The Park Service -- the Interior Department -- is in fact the owner-of-record of these public spaces. They are legally entitled and obligated to manage these spaces... but as a trustee, as an owner of record, acting for the actual benefit of the true owner of the property, which is itself, of course, the American public.

If the Park Service actually was both owner-of-record and beneficial owner, they would have unified rights in this regard, and could act on whim and out of obvious self-dealing personal interest (in as much as all Government Workers would like to maximize pressure on Taxpayers to extract money from them), and that would all be legal.

Annoying and horrible, but legal.

But these ownership interests are not in fact united in the Park Service, or the Interior Department. All public lands -- and I won't even bother to look this up, but go ahead and check -- are held "for the enjoyment and benefit of the American people."

They're held in trust. And when you hold something in trust for the benefit of someone else, you are not permitted to make self-interested decisions about the the use of the property.

A "unified interest" owner could make all sorts of capricious and publicly-harming decisions about his property -- and while he might be a dick, he wouldn't be a lawbreaker.

I can be arbitrary and capricious with my banning policy. That will get me grief, but I do not hold this blog in trust for any commenter. I own it outright, and hence can act capriciously with my property.

But someone who holds property in trust for the benefit of someone else is legally required to:

1) Make all reasonable efforts to afford the beneficial owner of the enjoyment of the property of the trust, and,

2) Scrupulously avoid damaging the interests of the beneficial owner, for example, to personally benefit a third party or the trustee himself.

Here are some other things a trustee cannot do:

He cannot attempt to exert pressure on the beneficiary of the trustee by denying him the enjoyment of the property held in trust (except to the extent that is spelled out in the instrument establishing the trust).

He cannot harm the beneficiary of the trust to "Teach the beneficiary a lesson" about the Important Work the trustee does.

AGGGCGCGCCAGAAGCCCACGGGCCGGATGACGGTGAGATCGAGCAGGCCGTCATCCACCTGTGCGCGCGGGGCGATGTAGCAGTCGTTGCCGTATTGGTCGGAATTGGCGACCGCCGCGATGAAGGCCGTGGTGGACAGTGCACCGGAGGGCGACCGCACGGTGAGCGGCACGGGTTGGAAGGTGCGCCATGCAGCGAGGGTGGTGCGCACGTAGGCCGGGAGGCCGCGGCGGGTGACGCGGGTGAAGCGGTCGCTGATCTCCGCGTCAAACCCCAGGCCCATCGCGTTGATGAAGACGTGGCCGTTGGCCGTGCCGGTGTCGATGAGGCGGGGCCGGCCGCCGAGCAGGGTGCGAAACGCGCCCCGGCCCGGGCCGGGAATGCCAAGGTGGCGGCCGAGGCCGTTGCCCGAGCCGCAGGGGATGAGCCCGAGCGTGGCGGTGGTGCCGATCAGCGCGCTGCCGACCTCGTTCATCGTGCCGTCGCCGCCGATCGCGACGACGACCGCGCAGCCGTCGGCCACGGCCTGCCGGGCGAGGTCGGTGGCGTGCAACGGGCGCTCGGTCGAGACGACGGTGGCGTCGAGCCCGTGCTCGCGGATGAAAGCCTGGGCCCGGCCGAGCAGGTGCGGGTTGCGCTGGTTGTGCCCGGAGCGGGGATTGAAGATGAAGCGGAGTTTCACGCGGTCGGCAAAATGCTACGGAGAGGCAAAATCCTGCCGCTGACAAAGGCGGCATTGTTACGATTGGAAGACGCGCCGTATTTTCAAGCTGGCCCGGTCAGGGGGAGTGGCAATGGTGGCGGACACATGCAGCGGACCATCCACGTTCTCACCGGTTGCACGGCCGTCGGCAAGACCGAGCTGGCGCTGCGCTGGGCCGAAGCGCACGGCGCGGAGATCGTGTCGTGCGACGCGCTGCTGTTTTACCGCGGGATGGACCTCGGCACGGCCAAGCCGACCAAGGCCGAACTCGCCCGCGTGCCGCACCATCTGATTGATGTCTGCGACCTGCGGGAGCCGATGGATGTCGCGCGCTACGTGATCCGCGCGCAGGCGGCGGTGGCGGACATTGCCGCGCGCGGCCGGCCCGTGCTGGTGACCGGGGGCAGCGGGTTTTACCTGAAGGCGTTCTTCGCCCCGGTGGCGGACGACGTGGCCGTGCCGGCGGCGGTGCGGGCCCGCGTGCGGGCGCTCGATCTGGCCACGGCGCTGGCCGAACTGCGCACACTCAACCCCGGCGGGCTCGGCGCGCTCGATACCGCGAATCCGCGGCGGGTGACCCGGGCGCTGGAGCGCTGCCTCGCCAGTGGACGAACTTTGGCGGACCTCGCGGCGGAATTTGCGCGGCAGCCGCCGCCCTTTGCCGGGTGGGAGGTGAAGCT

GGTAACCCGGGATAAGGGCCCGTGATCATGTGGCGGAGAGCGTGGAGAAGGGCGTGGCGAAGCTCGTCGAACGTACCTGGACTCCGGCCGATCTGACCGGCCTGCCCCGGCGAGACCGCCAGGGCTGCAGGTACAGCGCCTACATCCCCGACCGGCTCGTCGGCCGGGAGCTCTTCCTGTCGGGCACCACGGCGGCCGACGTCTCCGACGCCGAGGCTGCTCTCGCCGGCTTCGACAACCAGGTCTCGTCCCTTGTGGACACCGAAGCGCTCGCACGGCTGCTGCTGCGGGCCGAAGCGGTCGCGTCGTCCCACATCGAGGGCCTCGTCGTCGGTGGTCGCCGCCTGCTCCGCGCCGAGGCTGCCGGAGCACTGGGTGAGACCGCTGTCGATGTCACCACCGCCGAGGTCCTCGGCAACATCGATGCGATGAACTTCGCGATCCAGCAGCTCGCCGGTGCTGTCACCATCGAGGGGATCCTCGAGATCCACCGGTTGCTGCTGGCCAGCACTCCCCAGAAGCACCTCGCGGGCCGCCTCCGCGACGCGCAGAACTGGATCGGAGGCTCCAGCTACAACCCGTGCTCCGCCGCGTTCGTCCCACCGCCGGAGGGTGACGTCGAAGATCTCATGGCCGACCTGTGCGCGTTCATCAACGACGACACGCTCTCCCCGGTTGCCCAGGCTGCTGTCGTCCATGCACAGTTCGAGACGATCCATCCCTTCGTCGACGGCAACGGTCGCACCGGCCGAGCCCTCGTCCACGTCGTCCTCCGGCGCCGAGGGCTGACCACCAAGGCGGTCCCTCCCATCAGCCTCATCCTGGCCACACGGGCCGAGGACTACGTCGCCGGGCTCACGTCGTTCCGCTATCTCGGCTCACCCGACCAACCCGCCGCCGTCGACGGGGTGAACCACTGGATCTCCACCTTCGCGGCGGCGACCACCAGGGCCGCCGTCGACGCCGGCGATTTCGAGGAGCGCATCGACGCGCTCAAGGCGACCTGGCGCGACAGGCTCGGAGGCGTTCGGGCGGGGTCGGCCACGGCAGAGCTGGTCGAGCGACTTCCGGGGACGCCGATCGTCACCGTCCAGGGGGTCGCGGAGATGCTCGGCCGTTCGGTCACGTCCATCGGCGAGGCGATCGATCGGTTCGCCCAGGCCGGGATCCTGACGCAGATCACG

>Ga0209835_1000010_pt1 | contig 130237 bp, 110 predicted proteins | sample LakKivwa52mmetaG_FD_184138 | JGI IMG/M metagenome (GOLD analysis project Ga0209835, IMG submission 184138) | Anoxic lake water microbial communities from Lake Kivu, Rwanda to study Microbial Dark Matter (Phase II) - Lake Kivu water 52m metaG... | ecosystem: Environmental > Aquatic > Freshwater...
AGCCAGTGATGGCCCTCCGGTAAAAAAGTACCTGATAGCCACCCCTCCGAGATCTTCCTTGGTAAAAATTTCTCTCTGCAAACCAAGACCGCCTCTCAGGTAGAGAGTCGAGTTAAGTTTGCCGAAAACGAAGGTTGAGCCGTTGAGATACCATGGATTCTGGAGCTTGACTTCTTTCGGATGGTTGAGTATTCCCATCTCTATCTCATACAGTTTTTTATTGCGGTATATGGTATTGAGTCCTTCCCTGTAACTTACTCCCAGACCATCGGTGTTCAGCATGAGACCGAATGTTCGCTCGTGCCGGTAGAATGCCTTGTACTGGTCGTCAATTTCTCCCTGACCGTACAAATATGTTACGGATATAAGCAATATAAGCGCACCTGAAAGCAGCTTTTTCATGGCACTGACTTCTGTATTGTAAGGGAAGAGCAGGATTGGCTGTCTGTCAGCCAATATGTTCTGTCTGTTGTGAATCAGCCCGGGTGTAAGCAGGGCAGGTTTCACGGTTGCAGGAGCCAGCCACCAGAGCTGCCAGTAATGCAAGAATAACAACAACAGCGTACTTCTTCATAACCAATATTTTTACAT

He cannot blockade the property of the trust to put political pressure on a political party he doesn't favor.

He cannot use the property of the trust for his own benefit and enjoyment.

He cannot capriciously decide that the beneficiary of the trust shall not have the natural rights of enjoyment of the trust, just because he's Mad at the Beneficiary.

And he definitely, definitely may not block the beneficiary from enjoying the property held in his name to coerce the beneficiary to pay him more for his services as trustee, or to give more freely to charities the trustee favors.

Obama does not own the military, the government, or the national parks, media. Obama instead is the trustee of these things -- but is required to oversee them for the benefit of their true owners, the American People.

Lands held in trust are not "owned" by the government in the same way that the Starbucks Corporation is owned by the Starbucks shareholders. Starbucks shareholders not only own a piece of the company on paper, but also own the beneficial interest of that piece of the company. Dividends accrue to their benefit, not some third-party beneficiary of the Starbucks Trust.

This why we on the right make such a big deal over whether these moves "save money" or not - if they saved money, these moves could, arguably, be credited as actually benefiting the trustees, and hence would, arguably, be legal.

But when the government is actually Spending More Money to harass and harm citizens, sorry media, there is no possible way to construe this as "acting for the benefit of the trustees."

Blockading someone's view of Mount Rushmore or Old Faithful obviously does not "preserve" the trust, as viewing does not damage the property held in trust.

So no, Media, actually it's not just like Starbucks, and it's not business as usual for a trustee to deliberately harm and harass the actual beneficial owner of the property of the trust.

In fact, it's illegal.

And if you knew a damn thing about anything, this would have occurred to you.

But you don't, so it didn't, and your nasty, ignorant obnoxiously-overconfident leftist ideology papers over all the gaps in your knowledge base.


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posted by Ace at 02:30 PM